Who’s afraid of red, yellow and blue?

Three squares. The top line segment is variable in length. What’s the minimal blue fraction?

Scroll down for a solution to this problem.


The minimal blue fraction is 1/5.

For convenience we set the square side to 1. From similarity of the two triangles formed by the oblique lines, we can calculate the lower square area and multiply by x2 to obtain the upper area. Also, we see that the sum of the heights must be 1, so h=1/(1+x).

From similarity of triangles ABO and HGO, we deduce h/1=(h-a)/a, leading to a=h/(1+h)=1/(2+x). So for the blue fraction we get A(x)=(1+x2)/(2+x)2.

To find the minimum of this function we take the derivative and set it to 0. This gives us x=1/2, corresponding to a fraction of 1/5, and this is indeed a minimum on the range [0,1].


3 squares
Red, yellow and blue
What can they do?
What is their meaning?
Just staying here in this figure
A draft for a flag?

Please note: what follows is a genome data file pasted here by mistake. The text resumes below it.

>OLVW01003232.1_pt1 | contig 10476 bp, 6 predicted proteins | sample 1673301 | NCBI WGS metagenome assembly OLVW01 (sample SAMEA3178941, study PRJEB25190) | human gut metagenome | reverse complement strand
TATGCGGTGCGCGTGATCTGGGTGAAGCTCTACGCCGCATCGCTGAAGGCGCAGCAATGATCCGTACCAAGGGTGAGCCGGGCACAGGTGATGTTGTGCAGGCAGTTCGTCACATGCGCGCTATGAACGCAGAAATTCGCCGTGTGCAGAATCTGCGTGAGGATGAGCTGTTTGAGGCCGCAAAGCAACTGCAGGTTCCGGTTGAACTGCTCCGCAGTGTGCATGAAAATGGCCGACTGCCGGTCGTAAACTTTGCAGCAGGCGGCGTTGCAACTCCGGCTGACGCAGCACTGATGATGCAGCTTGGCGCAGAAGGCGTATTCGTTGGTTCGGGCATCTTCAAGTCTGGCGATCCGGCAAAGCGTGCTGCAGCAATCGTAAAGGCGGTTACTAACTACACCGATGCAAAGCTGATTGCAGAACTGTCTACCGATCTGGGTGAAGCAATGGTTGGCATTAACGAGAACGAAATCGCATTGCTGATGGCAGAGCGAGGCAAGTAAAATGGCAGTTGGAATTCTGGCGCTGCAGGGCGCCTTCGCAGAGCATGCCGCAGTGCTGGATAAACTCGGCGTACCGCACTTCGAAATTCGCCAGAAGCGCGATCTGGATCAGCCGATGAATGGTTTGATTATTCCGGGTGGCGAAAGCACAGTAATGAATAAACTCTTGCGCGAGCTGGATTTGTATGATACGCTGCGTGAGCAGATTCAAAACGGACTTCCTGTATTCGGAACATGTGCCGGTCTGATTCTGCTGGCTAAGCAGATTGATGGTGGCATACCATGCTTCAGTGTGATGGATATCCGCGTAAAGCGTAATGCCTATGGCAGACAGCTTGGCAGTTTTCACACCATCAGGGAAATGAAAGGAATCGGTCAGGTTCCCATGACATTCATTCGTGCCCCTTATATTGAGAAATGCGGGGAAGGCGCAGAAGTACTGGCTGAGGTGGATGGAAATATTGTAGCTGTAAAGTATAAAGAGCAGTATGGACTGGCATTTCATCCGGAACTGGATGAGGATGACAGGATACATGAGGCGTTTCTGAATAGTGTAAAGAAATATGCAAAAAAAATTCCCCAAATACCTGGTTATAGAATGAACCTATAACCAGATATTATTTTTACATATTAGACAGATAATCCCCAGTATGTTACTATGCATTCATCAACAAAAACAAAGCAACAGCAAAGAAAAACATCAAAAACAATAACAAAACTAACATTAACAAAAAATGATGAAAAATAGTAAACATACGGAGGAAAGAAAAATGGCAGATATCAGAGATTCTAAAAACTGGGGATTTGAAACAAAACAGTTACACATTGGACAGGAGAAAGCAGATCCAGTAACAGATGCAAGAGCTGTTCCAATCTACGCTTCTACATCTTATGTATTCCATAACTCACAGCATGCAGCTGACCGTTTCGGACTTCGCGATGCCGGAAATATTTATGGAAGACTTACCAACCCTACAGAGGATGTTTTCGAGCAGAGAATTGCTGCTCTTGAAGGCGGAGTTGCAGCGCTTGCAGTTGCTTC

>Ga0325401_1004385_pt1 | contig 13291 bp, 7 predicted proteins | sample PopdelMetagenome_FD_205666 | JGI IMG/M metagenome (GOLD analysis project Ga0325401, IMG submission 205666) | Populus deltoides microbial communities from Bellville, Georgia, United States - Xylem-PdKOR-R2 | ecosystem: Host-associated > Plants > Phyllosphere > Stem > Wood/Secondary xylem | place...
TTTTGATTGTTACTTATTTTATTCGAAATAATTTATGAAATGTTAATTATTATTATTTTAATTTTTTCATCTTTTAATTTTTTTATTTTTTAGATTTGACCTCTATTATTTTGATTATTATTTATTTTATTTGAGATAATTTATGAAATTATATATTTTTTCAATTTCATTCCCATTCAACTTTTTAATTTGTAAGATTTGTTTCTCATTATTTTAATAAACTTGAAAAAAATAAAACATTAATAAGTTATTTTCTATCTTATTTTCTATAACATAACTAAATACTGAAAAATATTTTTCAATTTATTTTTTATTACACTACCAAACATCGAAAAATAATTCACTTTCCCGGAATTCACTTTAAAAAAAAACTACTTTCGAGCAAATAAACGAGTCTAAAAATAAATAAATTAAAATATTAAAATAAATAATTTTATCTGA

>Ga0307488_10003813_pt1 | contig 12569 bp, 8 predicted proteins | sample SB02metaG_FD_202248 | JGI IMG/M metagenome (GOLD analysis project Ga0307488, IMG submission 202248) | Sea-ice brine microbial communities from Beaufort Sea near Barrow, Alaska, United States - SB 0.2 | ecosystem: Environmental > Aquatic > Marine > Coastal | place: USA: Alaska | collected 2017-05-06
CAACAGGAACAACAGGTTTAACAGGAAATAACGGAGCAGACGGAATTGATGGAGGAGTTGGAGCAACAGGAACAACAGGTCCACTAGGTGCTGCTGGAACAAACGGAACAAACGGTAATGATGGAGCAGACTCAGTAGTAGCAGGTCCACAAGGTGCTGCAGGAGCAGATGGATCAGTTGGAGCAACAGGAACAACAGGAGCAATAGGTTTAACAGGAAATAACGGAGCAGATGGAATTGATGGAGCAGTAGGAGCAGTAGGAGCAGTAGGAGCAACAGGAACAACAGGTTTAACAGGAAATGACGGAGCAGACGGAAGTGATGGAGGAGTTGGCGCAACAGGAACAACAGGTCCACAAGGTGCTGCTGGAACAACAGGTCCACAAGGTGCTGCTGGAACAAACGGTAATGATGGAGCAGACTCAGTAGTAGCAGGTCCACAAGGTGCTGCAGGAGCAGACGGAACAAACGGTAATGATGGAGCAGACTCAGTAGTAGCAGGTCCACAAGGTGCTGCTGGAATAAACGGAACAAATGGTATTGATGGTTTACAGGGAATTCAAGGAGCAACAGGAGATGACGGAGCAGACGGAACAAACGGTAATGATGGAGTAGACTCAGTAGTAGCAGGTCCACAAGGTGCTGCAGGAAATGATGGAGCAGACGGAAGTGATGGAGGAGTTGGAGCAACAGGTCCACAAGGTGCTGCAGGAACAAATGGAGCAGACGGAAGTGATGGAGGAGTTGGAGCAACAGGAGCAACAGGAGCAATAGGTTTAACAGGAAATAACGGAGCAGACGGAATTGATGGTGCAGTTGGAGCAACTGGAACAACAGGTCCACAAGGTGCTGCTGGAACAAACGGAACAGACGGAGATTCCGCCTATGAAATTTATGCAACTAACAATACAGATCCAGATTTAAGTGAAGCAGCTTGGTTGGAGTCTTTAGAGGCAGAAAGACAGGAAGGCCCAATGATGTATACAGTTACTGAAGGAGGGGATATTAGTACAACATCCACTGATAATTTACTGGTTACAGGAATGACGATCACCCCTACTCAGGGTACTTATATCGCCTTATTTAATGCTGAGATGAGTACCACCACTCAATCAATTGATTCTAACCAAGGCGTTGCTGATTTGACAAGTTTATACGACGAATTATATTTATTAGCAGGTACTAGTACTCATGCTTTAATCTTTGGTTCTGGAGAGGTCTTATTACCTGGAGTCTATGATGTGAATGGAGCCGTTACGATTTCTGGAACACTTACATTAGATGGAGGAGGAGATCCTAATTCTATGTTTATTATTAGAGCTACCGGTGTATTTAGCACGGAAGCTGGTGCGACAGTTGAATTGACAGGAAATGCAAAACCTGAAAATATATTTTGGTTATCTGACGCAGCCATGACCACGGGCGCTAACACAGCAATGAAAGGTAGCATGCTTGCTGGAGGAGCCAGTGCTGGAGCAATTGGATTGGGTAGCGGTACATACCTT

The red colour for blood
From our soldiers
Blue for truth wisdom
A symbol for a city, a country
A flag with pride
Nobody will hide


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2 replies on “Who’s afraid of red, yellow and blue?”

Interesting problem! After reading your solution, at least I understood how it is done. The challenge in problems like this is always to reduce the variable parameters to one, in order to get the derivative, and I think, it requires a lot of practice (which I never had) to “see” the path.

Thanks. You’re right about the strategy, although I think with multiple variables extremes can also be found. In any case, it involves differential calculus.

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